Cucurbit Genetics Cooperative
Other Crop Genetics Cooperatives
Home About Membership Reports Gene Lists Conferences Links Search NCSU
Cucurbit Genetics Cooperative Report Volume 5:48-50 (article 24) 1982

On the Silvery-Leaf Trait in Cucurbita pepo L.

O. Shifriss

Department of Horticulture and Forestry, Cook College, Rutgers University, New Brunswick, NJ 08903

Recent observations and breeding data suggest that there exists a silvery-leaf (SL) trait whose expression is subject of marked genetic and non-genetic variations, that the genetic variants include M / M for mottled leaves (2) and m / m for non-mottled leaves, and that modifier genes greatly affect the SL expression of gene M.

There are at least five true-breeding SL variants and their phenotypes, designated by symbols SL-1 and SL-5, are described in Table 1. The SL-1 phenotype is represented by 'Jersey Golden Acorn' (JGA) and some other cultivars. For example. 'Early Prolific Straightneck', m /m (2), which superficially appears to have "uniform green leaves" (2), actually exhibits the SL-1 phenotype upon closer examination.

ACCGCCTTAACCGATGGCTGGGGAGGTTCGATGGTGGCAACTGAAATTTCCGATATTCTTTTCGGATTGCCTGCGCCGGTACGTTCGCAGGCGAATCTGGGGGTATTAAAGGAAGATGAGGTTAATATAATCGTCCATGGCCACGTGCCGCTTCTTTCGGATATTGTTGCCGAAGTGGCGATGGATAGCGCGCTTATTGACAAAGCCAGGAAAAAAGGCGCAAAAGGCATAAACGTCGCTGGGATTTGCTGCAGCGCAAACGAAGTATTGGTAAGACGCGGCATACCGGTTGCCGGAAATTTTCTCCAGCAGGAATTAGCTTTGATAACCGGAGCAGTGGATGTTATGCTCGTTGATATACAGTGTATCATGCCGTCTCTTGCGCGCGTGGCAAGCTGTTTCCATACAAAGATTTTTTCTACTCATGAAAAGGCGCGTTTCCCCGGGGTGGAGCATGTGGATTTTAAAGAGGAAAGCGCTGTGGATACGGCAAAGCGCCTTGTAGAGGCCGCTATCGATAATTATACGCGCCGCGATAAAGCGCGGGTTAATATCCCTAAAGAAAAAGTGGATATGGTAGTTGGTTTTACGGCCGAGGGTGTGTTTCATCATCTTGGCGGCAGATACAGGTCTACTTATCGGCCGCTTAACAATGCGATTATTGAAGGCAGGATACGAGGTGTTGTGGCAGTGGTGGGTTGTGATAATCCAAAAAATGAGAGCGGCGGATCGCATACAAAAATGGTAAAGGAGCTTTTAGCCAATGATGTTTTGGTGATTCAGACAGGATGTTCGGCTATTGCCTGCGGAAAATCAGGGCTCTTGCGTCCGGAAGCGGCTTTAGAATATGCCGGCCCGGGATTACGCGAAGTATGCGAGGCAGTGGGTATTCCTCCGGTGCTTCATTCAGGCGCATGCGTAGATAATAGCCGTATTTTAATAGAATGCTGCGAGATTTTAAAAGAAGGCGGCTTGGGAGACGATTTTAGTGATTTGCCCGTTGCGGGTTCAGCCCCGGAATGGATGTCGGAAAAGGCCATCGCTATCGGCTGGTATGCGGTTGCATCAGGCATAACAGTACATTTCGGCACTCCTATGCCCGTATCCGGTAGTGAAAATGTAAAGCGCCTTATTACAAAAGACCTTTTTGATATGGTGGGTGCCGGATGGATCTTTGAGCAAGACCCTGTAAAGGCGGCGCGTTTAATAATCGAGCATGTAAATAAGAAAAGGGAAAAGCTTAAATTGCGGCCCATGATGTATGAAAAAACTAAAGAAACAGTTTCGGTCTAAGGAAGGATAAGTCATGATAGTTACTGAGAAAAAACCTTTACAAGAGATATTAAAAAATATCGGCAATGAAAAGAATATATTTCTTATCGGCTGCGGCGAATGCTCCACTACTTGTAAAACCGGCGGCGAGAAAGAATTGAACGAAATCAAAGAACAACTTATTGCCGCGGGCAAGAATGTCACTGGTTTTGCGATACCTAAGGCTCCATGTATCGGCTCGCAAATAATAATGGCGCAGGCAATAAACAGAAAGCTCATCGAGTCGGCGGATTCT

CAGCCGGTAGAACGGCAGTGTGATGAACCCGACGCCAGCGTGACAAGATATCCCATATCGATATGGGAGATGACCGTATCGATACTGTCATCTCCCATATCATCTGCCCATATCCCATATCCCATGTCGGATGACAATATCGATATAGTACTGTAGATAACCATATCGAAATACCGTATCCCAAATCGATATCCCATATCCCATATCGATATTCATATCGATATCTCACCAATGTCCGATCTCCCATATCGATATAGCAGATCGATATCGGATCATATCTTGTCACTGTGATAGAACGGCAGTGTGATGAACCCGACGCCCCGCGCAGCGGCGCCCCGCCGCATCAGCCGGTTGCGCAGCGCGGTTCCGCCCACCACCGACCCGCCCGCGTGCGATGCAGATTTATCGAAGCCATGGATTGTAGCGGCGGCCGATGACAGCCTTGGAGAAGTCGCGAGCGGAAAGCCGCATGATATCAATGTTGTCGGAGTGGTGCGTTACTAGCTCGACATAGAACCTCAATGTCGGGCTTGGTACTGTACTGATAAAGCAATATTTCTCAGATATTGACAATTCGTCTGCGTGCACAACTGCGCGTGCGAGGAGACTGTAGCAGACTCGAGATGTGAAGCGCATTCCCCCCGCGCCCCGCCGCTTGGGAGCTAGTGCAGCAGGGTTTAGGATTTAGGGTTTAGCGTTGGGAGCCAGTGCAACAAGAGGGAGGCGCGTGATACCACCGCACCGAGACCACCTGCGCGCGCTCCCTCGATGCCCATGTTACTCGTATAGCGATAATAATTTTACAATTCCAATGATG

The SL-5 phenotype is represented by NJ260 whose origin is known (4). A cross was made between JGA (SL-1) and NJ260 (SL-5). The F1 was of the SL-3 phenotype (Table 1). The F2 consisted of 686 mottled plants, which varied widely in their SL expression, and 213 non-mottled plants of the SL-1 phenotype, X2 (3:1) - 0.82, P = 0.50-0.25. Of the 686 mottled segregates only three resembled the NJ260 parent (SL-5), a frequency of about 0.3% (3/899) based on the entire F2. The backcross, F1 (SL-3) x JGA (SL-1), consisted of 204 mottled plants, which did not include a single individual of the SL-5 phenotype, and 228 non-mottled plants of the SL-1 phenotype, X2 (1:1) = 1.33, P = .75-0.50. A new true-breeding line of phenotype SL-4 (Table 1) was developed through selection in the F2 and subsequent inbred generations. The great diversity among the mottled segregates in the F2 leads me to believe that other true-breeding lines of the SL phenotypes could have been developed from this cross.